The Mess Near Milwaukee: Coal Ash Spills into Great Lakes and Underscores Political Folly in DC

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In case you missed it, an aging pile of toxic coal ash adjacent to a Wisconsin coal plant collapsed into Lake Michigan early Monday morning. Yeah, that’s the beloved lake that is a source of recreation and drinking water for millions and one of the few rallying issues left in our political lives that actually has bipartisan support.

Monday, a bluff next to We Energy’s Oak Creek Power Plant collapsed sending dirt and coal ash barreling down to the Lake with enough force to topple structures and toss aside a pickup truck. The Milwaukee Journal Sentinel reported that a "fuel sheen” could be seen on the Lake. Bad news. Worse news is that, even though some described the incident as a “freak accident,” it was not. This was a preventable mess. My colleague Meleah Geertsma notes that Dr. Donald Reed of the Southeast Wisconsin Regional Planning Commission raised concerns about the structural stability of the bluff in meetings with the company and during proceedings in front of the Public Service Commission several years ago. According to "Dr. Don," the bluffs are inherently unstable, such that a collapse was entirely foreseeable and hardly an "accident" as the company calls it. And Milwaukee media reported that the area was given a pass on environmental reviews of construction projects that might have otherwise noted structural problems.

In addition to spilling toxic waste into the Lake and  destabilizing the bluff on which the coal plant sits, the nasty event turbo-charged the already caustic arguments over how to deal with coal ash that lies in huge, under-engineered waste ponds all over the country.

We have a serious problem with coal ash right now. You would think that the gob-smackingly amazing TVA disaster in Tennessee two Christmases ago would have galvanized the nation into addressing the coal ash risk facing the nation. The TVA disaster came about when the dikes holding back a giant slurry pond, containing a billion gallons of the heavy-metal-rich coal ash, gave way, swamping the Emory River and wiping out a number of homes in the path of the streaming coal ash.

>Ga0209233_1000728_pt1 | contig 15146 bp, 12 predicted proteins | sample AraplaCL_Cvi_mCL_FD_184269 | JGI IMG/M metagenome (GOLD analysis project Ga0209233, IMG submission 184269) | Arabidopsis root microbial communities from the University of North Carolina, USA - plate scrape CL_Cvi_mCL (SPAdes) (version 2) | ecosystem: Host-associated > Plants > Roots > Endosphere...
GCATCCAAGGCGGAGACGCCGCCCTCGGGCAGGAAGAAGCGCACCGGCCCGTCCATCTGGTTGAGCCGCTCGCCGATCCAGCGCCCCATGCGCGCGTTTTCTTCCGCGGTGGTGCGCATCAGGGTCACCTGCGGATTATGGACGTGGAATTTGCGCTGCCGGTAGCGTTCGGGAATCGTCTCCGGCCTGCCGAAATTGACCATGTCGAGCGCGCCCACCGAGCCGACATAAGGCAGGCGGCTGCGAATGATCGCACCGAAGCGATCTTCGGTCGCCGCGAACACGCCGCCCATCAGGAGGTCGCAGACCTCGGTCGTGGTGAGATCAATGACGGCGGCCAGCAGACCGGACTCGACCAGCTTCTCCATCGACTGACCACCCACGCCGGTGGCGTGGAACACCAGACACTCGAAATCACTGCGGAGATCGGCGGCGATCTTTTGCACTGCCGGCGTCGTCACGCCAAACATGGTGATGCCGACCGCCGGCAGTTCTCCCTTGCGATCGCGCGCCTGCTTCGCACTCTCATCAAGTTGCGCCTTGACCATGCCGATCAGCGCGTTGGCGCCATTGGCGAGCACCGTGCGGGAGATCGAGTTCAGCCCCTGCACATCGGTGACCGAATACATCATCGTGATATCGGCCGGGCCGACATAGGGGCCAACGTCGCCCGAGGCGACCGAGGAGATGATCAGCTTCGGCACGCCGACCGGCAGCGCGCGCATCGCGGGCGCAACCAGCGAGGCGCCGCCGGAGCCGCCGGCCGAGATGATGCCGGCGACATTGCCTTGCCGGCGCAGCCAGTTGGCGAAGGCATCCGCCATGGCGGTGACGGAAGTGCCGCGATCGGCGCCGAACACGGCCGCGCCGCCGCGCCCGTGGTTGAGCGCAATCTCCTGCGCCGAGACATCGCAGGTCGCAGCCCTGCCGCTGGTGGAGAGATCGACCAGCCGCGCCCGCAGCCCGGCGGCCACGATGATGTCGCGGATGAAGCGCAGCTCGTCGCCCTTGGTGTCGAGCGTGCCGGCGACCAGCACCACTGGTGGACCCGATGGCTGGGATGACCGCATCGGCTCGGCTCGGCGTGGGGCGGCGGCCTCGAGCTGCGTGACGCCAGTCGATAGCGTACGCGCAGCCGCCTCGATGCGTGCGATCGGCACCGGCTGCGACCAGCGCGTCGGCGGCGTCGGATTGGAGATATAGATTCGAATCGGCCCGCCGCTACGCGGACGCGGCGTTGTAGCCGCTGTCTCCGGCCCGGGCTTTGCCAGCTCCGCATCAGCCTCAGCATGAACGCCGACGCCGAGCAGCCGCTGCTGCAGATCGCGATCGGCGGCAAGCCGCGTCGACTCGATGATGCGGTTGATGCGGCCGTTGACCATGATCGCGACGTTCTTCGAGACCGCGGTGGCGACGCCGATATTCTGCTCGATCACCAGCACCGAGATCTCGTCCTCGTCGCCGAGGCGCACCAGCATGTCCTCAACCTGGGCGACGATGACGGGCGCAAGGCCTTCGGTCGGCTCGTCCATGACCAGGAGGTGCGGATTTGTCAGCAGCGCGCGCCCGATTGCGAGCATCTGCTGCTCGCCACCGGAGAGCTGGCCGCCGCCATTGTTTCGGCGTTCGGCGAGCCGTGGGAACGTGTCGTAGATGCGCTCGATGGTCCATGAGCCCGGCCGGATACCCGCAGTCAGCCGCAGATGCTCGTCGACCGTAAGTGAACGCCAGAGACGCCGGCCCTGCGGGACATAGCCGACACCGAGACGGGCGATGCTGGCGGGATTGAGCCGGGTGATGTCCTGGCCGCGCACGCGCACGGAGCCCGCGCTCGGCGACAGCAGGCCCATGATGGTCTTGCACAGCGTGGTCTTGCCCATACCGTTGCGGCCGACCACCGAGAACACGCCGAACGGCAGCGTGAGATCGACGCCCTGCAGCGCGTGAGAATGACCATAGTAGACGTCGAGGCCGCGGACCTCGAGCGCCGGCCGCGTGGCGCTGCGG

The mess in Milwaukee is nowhere near the same scale, but it is a reminder that the longer we wait to deal with the issue, the more of these incidents will happen, threatening water resources and economies all over the country as this stuff continues to pile up. The Wisconsin incident could be a dangerous glimpse into the future if we don’t get this right. The We Energy mess involves the collapse of a 50 year-old ravine that had been filled with coal waste claimed to be “structural fill.” This so-called “structural fill” is one of the fastest growing use for coal ash.

But in their current anti-regulatory frenzy, some in Congress are trying to stop the development of commonsense rules that would safely deal with disposal of coal ash. Just two weeks ago, the House passed a bill stripping the EPA of authority to protect the public from coal ash, which is known to be rich in all sorts of nasty stuff that is bad for children and other living things. Here’s how the Milwaukee Journal Sentinel’s energy reporter Tom Content describes the issue, which is pooh-poohed by industry sources who should know better:

Coal ash landfills are common across the country, including Wisconsin. These landfills are monitored for contaminants that are found in coal ash, including mercury, cadmium and arsenic, which are associated with cancer and other serious health effects.

In its own update on the bluff collapse, We Energies said, "Coal ash is not hazardous material. It is unlikely there will be any health impacts at all from this event."

That sort of statement is disappointing. No. That’s too weak. That sort of statement is outrageous, selfish and fundamentally unacceptable. It is the sort of statement that drips with cynicism and accordingly poisons the atmosphere of our nation’s public discussion about how to address the future. Most immediately, it prevents us from putting together a practical regulatory framework that will protect our health and safety, and give the business community the workable standards and certainty necessary to prevent future disasters. But in a broader sense, this is the sort of corporate response fueling protesters in many of our nation’s cities right now. 

Hopefully the incident will be a wakeup call to both the Republicans and Democrats in the Senate who care about the Great Lakes---and there are a lot of them who understand the health of the Great Lakes to be a non-partisan cause. They should lead the charge to protect the water resources that are so central to their constituents’ lives by putting an end to this short-sighted effort to prolong the coal ash disposal problem and look past the industry pressure to a solution that protects Americans (and the Great Lakes, which are lined with aging coal facilities that crank out tons and tons of this waste) from this unnecessary threat.

"Power Plant" image of Oak Creek Plant by JohnnyFixedGear via Flickr